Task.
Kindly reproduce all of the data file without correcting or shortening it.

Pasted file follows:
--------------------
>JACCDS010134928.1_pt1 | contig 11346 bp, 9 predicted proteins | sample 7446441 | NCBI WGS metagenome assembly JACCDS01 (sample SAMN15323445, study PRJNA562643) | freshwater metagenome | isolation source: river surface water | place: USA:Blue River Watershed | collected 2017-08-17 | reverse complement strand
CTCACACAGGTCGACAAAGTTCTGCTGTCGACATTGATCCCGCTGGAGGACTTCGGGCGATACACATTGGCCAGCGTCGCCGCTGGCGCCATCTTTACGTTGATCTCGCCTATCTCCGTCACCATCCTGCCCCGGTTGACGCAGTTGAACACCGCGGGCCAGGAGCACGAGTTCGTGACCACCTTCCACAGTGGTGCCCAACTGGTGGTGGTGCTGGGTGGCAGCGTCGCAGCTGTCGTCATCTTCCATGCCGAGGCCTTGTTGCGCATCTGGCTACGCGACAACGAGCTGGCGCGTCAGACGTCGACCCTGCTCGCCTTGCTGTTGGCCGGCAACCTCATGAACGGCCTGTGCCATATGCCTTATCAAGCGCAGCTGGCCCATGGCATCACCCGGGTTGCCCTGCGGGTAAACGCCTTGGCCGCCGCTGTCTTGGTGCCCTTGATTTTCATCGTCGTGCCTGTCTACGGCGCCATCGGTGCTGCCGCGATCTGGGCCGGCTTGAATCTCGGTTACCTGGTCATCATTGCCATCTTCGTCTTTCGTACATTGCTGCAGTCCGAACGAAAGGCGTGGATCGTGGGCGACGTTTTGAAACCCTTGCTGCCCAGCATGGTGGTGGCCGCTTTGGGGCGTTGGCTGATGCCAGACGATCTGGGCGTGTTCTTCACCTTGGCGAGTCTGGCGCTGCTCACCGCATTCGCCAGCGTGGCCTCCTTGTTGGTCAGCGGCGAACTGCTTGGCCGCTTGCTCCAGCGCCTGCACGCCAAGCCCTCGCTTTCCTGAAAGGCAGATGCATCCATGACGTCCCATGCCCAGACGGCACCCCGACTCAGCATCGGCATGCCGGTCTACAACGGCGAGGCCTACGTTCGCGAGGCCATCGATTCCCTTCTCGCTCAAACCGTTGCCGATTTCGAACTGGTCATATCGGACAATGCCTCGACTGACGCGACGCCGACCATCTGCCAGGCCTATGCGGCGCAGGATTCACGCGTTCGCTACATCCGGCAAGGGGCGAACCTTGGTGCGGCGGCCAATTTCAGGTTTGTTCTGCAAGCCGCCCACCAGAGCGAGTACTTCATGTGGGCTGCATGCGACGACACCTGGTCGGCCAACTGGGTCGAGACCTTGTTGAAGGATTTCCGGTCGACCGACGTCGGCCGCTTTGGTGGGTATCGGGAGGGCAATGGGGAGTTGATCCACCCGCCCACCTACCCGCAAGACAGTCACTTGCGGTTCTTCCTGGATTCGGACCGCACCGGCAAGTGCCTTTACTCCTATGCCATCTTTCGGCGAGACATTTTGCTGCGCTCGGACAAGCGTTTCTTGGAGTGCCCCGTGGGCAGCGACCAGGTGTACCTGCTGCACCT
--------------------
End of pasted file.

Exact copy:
>JACCDS010134928.1_pt1 | contig 11346 bp, 9 predicted proteins | sample 7446441 | NCBI WGS metagenome assembly JACCDS01 (sample SAMN15323445, study PRJNA562643) | freshwater metagenome | isolation source: river surface water | place: USA:Blue River Watershed | collected 2017-08-17 | reverse complement strand
CTCACACAGGTCGACAAAGTTCTGCTGTCGACATTGATCCCGCTGGAGGACTTCGGGCGATACACATTGGCCAGCGTCGCCGCTGGCGCCATCTTTACGTTGATCTCGCCTATCTCCGTCACCATCCTGCCCCGGTTGACGCAGTTGAACACCGCGGGCCAGGAGCACGAGTTCGTGACCACCTTCCACAGTGGTGCCCAACTGGTGGTGGTGCTGGGTGGCAGCGTCGCAGCTGTCGTCATCTTCCATGCCGAGGCCTTGTTGCGCATCTGGCTACGCGACAACGAGCTGGCGCGTCAGACGTCGACCCTGCTCGCCTTGCTGTTGGCCGGCAACCTCATGAACGGCCTGTGCCATATGCCTTATCAAGCGCAGCTGGCCCATGGCATCACCCGGGTTGCCCTGCGGGTAAACGCCTTGGCCGCCGCTGTCTTGGTGCCCTTGATTTTCATCGTCGTGCCTGTCTACGGCGCCATCGGTGCTGCCGCGATCTGGGCCGGCTTGAATCTCGGTTACCTGGTCATCATTGCCATCTTCGTCTTTCGTACATTGCTGCAGTCCGAACGAAAGGCGTGGATCGTGGGCGACGTTTTGAAACCCTTGCTGCCCAGCATGGTGGTGGCCGCTTTGGGGCGTTGGCTGATGCCAGACGATCTGGGCGTGTTCTTCACCTTGGCGAGTCTGGCGCTGCTCACCGCATTCGCCAGCGTGGCCTCCTTGTTGGTCAGCGGCGAACTGCTTGGCCGCTTGCTCCAGCGCCTGCACGCCAAGCCCTCGCTTTCCTGAAAGGCAGATGCATCCATGACGTCCCATGCCCAGACGGCACCCCGACTCAGCATCGGCATGCCGGTCTACAACGGCGAGGCCTACGTTCGCGAGGCCATCGATTCCCTTCTCGCTCAAACCGTTGCCGATTTCGAACTGGTCATATCGGACAATGCCTCGACTGACGCGACGCCGACCATCTGCCAGGCCTATGCGGCGCAGGATTCACGCGTTCGCTACATCCGGCAAGGGGCGAACCTTGGTGCGGCGGCCAATTTCAGGTTTGTTCTGCAAGCCGCCCACCAGAGCGAGTACTTCATGTGGGCTGCATGCGACGACACCTGGTCGGCCAACTGGGTCGAGACCTTGTTGAAGGATTTCCGGTCGACCGACGTCGGCCGCTTTGGTGGGTATCGGGAGGGCAATGGGGAGTTGATCCACCCGCCCACCTACCCGCAAGACAGTCACTTGCGGTTCTTCCTGGATTCGGACCGCACCGGCAAGTGCCTTTACTCCTATGCCATCTTTCGGCGAGACATTTTGCTGCGCTCGGACAAGCGTTTCTTGGAGTGCCCCGTGGGCAGCGACCAGGTGTACCTGCTGCACCT